Skype is showing display ads from Visa, Groupon, Universal and others on its home tab-marking the voice over IP service’s first jaunt into ad serving that could expand to other areas of the PC calling platform.
Skype allows users to make free local and cheap long-distance calls, including video-chat sessions, from their PCs to other PCs, landlines and mobile phones. The service has 29 million concurrent users, with 663 million people worldwide who have downloaded a Skype client to a PC or mobile phone.
This large network of users makes the Skype platform a natural target for making money from advertising, though the company has resisted doing so in the past because it didn’t want to clutter the user experience.
Since filing for an IPO in August, Skype has clearly changed its approach. The company began quietly testing ads from its partner Rdio in the past two months and is now ramping for a wider rollout, starting with an ad from Visa, which users can see in the Skype for Windows home tab now.
Only users in the United States, the United Kingdom and Germany will initially see ads, which will include spots from Groupon and Universal Pictures. Skype is also starting slow, showing ads from one brand per day in markets where ads are being sold. Google’s DoubleClick display ad platform surfaces the ads when users click on them.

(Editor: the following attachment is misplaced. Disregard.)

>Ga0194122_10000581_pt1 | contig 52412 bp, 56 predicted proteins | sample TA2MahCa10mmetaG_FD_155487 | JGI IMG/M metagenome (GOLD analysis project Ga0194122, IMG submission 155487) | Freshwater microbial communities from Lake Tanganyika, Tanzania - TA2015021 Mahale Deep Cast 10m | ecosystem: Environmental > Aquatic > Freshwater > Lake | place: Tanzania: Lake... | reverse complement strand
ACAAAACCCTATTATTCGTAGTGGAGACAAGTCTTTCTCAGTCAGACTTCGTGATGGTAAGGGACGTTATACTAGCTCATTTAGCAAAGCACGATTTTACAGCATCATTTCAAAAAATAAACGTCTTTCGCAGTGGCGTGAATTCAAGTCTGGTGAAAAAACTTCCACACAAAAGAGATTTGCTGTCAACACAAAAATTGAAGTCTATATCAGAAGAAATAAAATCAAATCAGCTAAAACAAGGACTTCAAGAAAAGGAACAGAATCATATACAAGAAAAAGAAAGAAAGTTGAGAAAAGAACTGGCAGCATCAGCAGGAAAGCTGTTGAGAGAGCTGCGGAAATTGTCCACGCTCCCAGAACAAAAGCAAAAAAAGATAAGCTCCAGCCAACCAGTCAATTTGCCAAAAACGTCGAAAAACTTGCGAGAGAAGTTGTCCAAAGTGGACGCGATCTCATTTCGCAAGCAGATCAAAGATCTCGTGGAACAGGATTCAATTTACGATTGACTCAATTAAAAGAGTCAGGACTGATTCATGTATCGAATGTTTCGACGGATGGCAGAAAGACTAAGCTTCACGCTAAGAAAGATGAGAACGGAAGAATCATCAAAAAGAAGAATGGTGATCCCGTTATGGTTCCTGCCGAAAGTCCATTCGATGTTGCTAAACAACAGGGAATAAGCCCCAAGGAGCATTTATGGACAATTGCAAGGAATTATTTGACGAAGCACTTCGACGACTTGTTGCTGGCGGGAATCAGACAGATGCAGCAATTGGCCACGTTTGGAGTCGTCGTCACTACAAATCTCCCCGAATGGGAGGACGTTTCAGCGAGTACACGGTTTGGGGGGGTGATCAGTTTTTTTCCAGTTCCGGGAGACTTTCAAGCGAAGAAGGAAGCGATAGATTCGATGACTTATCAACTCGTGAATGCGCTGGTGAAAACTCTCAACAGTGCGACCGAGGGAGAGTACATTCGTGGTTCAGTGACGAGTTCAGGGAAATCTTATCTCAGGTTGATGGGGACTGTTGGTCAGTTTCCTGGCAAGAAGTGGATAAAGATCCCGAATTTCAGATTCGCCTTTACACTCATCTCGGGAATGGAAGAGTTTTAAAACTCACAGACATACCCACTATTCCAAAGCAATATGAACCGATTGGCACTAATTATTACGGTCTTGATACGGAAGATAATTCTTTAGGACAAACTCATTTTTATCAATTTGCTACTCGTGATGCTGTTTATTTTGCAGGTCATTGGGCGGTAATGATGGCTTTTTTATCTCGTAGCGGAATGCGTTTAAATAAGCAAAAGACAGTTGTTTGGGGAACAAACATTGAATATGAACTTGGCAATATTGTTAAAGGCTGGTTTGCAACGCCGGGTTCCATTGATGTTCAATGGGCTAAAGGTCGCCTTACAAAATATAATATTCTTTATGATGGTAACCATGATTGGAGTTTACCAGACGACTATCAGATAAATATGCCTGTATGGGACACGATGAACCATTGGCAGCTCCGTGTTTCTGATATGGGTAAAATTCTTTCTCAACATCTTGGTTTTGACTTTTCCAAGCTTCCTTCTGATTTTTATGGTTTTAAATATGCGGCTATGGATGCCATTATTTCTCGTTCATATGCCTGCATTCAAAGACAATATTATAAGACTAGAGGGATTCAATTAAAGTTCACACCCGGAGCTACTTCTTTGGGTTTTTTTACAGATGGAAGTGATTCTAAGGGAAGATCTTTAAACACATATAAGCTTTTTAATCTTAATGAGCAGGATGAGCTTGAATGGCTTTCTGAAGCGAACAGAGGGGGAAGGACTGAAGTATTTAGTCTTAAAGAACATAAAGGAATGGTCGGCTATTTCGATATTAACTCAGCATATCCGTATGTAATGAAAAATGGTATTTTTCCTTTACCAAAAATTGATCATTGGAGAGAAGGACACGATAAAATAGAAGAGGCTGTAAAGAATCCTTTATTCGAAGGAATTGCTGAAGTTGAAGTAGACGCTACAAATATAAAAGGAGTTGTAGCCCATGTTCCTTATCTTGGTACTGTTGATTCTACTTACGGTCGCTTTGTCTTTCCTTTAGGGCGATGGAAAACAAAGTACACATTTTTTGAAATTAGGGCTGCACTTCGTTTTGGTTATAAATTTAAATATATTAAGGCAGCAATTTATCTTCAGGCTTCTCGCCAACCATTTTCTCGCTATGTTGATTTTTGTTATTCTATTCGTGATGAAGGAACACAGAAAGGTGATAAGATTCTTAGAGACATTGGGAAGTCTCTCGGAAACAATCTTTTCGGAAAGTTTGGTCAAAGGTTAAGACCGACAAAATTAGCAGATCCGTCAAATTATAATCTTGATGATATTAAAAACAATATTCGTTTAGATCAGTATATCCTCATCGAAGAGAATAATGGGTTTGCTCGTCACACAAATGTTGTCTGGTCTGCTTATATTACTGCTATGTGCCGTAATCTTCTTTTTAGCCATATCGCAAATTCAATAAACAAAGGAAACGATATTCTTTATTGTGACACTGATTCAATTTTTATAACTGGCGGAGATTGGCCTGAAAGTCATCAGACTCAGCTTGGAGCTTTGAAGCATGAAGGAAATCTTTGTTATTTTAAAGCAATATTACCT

Skype may eventually show ads in other areas in the future, but declined to say where. The company promised that Skype wouldn’t introduce pop-up ads or glittering banner ads while users are in the middle of Skype chat sessions.
“We believe that advertising, when done in the right way, will help us continue to invest in developing great products,” said Skype CMO Doug Bewsher in a blog post March 7.
Bewsher said Skype will use vague demographic data, such as location, gender and age, to properly target ads to its users. However, this will not include personally identifiable info such as names and addresses.
Moreover, users can opt out of allowing Skype to share its demographic data with advertisers from the Privacy tab in Tools, under options.
eBay, which resold the majority of Skype to investors in 2009, and its investor partners helped Skype file for an IPO last August.
While the majority of its income came from its SkypeOut product for low-cost calling to landlines and mobile devices, the company said it expected to boost revenues from new products.
These include group video calling, licensing and marketing, and Skype for Business products. Ads are now clearly part of the money-making mix.